Guess what I found

Well, Shena found it for me. I'll give you a hint: we were in the used bookstore in Chilliwack. Scott may well have the best shot at this one.

Any thoughts on the CBC situation?

Has any of you found themselves somewhat annoyed about the CBC lockout that's currently going on? I can't say that I've so much as noticed (I can't remember the last time that I watched CBC anyways). It would be somewhat nice if they'd just stay off the job and save us all a few tax dollars.

One interesting thing that I stumbled across, is the suggestion that ratings for the CFL broadcasts have improved since they dropped their commentators (I don't see a source stated so I'm a little leery of the claim). I can't really say I watch much in the way of sports (although I did make it to a Whitecaps game last night), but commentators annoy me enough that I attempt to avoid Quinzos for the simple reason that they have Don Cherry as spokesperson.

Following upon the footsteps of that book on the Reformation...

I've been trying to do some reading on Church History lately, and hence I figured that I would briefly mention a couple of other books that are on my reading list: The Complete Works of Josephus, and A History of Christianity in the United States and Canada.

Yesterday evening, just after finishing War Hospital, I dug into the works of Josephus. As a brief introduction to him, Josephus was a Jewish writer from the 1st century - a Romanized Pharisee. I've progressed a short ways into this book, but the first page was almost enough to scare me off. It at first seemed like I'd need to keep a fairly large dictionary close at hand as I found myself stumbling across such words as sacerdotal and calumniate. Thankfully the reading quickly became easier, but this may still prove to be a bit of a vocabulary stretcher.

To elaborate briefly on the second book, Mark Noll was a person whom I read a rather interesting article by one day and then heard lecturing at Regent College the next. His job title is Professor of Church History at a Christian college in the US. After I eventually get around to reading this one book of his, I think that I may progress on to reading another - The Scandal of the Evangelical Mind.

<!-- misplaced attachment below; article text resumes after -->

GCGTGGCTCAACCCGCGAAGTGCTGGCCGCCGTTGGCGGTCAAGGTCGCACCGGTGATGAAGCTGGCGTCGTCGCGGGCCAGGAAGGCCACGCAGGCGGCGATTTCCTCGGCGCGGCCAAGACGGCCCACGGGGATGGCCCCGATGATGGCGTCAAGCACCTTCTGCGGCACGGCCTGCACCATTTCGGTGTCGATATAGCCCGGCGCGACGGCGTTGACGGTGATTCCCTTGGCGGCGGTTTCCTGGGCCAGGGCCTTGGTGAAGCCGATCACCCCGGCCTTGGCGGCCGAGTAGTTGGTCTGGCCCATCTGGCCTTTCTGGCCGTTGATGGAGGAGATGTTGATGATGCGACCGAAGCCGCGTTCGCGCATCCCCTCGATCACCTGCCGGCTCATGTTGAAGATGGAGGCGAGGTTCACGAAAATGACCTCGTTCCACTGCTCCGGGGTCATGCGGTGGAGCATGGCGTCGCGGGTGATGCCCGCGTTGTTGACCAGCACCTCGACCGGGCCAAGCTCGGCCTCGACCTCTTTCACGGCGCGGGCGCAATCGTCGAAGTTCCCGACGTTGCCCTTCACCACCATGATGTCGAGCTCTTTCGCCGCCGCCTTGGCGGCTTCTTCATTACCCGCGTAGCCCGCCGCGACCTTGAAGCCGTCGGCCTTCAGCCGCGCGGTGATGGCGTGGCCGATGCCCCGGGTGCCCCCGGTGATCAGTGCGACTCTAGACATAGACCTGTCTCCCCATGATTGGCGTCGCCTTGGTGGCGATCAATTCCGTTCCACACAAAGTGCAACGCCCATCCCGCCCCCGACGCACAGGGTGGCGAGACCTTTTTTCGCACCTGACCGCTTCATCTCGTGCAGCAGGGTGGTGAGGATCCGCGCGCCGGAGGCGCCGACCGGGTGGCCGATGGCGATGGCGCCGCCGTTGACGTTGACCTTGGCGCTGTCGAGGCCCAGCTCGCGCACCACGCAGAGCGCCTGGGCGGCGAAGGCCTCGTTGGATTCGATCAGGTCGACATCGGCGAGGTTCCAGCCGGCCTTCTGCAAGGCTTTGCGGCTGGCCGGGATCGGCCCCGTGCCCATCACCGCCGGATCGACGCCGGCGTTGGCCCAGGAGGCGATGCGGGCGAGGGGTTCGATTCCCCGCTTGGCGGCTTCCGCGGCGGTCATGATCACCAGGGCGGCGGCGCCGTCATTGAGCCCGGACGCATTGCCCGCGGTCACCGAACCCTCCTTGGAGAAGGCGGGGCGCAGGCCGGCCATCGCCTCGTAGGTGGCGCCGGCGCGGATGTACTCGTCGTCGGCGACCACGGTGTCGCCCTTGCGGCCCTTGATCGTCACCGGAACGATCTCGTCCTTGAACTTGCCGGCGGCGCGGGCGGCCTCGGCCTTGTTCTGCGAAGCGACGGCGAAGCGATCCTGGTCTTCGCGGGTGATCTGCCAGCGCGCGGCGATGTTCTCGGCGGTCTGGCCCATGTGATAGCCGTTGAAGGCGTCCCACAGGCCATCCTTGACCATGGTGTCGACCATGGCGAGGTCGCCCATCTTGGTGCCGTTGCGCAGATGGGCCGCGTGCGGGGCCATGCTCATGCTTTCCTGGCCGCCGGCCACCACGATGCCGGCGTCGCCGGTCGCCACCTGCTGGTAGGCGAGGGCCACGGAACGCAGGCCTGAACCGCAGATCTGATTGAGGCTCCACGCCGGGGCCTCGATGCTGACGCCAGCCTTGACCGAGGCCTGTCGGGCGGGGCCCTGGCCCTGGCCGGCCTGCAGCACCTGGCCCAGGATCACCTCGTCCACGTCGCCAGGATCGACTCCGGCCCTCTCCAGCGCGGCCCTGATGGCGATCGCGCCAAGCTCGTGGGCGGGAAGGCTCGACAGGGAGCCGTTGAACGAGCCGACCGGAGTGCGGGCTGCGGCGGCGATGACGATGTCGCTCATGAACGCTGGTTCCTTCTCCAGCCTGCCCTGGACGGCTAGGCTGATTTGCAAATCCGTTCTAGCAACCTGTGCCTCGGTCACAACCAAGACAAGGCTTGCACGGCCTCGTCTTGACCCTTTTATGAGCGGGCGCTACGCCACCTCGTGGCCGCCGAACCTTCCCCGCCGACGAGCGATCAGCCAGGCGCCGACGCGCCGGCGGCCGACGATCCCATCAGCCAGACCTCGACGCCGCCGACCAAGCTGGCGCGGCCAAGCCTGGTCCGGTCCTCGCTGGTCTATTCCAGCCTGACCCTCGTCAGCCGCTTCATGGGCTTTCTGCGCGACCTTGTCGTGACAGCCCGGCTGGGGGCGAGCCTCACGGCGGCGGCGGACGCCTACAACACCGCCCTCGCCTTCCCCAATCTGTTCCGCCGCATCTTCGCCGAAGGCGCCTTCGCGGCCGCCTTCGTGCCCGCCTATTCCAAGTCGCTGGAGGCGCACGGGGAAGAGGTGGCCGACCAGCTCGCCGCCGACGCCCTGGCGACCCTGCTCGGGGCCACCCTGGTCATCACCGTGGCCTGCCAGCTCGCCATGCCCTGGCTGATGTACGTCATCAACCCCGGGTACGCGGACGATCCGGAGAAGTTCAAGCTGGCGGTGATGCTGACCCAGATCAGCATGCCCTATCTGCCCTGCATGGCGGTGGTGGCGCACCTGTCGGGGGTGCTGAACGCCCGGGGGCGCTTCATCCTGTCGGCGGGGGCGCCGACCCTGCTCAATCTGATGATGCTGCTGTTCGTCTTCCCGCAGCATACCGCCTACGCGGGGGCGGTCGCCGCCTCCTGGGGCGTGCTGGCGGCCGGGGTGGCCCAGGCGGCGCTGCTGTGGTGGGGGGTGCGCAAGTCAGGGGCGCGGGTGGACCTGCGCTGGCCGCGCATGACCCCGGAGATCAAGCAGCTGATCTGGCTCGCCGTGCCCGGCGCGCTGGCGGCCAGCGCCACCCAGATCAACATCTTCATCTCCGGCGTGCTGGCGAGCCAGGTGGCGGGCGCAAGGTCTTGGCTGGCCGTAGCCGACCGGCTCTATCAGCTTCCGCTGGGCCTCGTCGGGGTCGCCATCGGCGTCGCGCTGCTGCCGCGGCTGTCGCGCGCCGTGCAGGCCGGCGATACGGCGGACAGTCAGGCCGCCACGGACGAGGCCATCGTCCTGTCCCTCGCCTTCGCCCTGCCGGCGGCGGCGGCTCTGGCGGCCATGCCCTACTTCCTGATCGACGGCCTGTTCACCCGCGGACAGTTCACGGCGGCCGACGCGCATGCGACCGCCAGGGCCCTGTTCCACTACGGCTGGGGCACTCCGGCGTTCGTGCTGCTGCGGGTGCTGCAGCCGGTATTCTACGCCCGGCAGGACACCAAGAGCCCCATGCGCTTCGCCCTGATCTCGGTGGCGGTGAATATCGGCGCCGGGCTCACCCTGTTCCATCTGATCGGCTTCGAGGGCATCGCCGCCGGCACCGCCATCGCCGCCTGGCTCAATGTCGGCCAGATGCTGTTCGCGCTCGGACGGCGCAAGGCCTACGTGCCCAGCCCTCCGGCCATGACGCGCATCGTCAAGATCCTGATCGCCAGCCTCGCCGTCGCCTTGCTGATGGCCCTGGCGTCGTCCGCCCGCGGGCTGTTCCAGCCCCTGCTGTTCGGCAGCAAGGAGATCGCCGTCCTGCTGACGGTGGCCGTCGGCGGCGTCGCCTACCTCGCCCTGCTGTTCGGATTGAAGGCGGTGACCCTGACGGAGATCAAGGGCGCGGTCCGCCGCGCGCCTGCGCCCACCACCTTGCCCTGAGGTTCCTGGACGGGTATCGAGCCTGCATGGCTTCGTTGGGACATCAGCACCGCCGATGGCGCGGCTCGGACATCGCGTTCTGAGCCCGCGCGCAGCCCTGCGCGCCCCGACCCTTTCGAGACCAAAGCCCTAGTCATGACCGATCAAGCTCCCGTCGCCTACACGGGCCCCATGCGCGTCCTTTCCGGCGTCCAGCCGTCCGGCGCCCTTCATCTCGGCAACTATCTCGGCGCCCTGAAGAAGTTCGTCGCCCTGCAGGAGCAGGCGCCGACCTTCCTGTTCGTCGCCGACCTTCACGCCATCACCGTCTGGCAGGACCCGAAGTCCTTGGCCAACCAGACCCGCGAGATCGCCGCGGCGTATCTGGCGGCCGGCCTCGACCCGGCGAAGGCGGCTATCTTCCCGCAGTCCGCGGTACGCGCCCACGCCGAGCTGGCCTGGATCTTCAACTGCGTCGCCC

Sadly, I've placed further book-buying on hold, already for a while now, until I once again get around to earning some income. The one exception to this rule (beyond necessary textbooks), I plan to be the $20 Chapters gift certificate that I've redeemed some PC Points for. Free banking is definitely good, but free banking with a rewards program is even better.

Progressing through my reading list

After finishing that book on the history of the Reformation, the next book on my reading list was War Hospital. This book came into my possession after I used it as padding for a BookCloseouts ordering, so that I was able to apply a $5 off coupon. Hence, it cost me nothing, or even less than nothing to add to my order.

The book is nonfiction, covering the activities of a number of doctors during conflicts in the Balkans. It starts off with a little of the history of the conflict a few details of the founding of Médecins Sans Frontières (the English branch of the organization is Doctors Without Borders). From there it proceeds to cover the course of conflict in 1992 - 1995, primarily focused on a place called Srebrenica, and the "ethnic cleansing" that took place in the area.

I found the book to be fairly engaging, but at the same time you could tell that the author was a doctor rather than a professional writer. There were a few muddled sentences, and the curious mechanism of using the present tense for a portion of the book, but all in all I found it to be quite readable and had some difficulty putting the book down.

The issues that the book attempts to raise are those of medical ethics and the efficacy of a peacekeeping agenda. Many times the actions of the UN and NATO are shown to be ineffective, and perhaps also contributory to the problem.

As an interesting sidenote, based on some discussion in the book of the difficulty of getting into med school, I decided to do a little digging and see how it compared to the Computing Science graduate program. I grabbed some statistics from the UBC Faculty of Medicine, and compared it with figures received in an SFU grad school information session earlier this year. Turns out that in spite of med school's reputation as being difficulty to get into, the acceptance rates (percentages of applicants) were about 3 times as high as those for the SFU CS graduate program.

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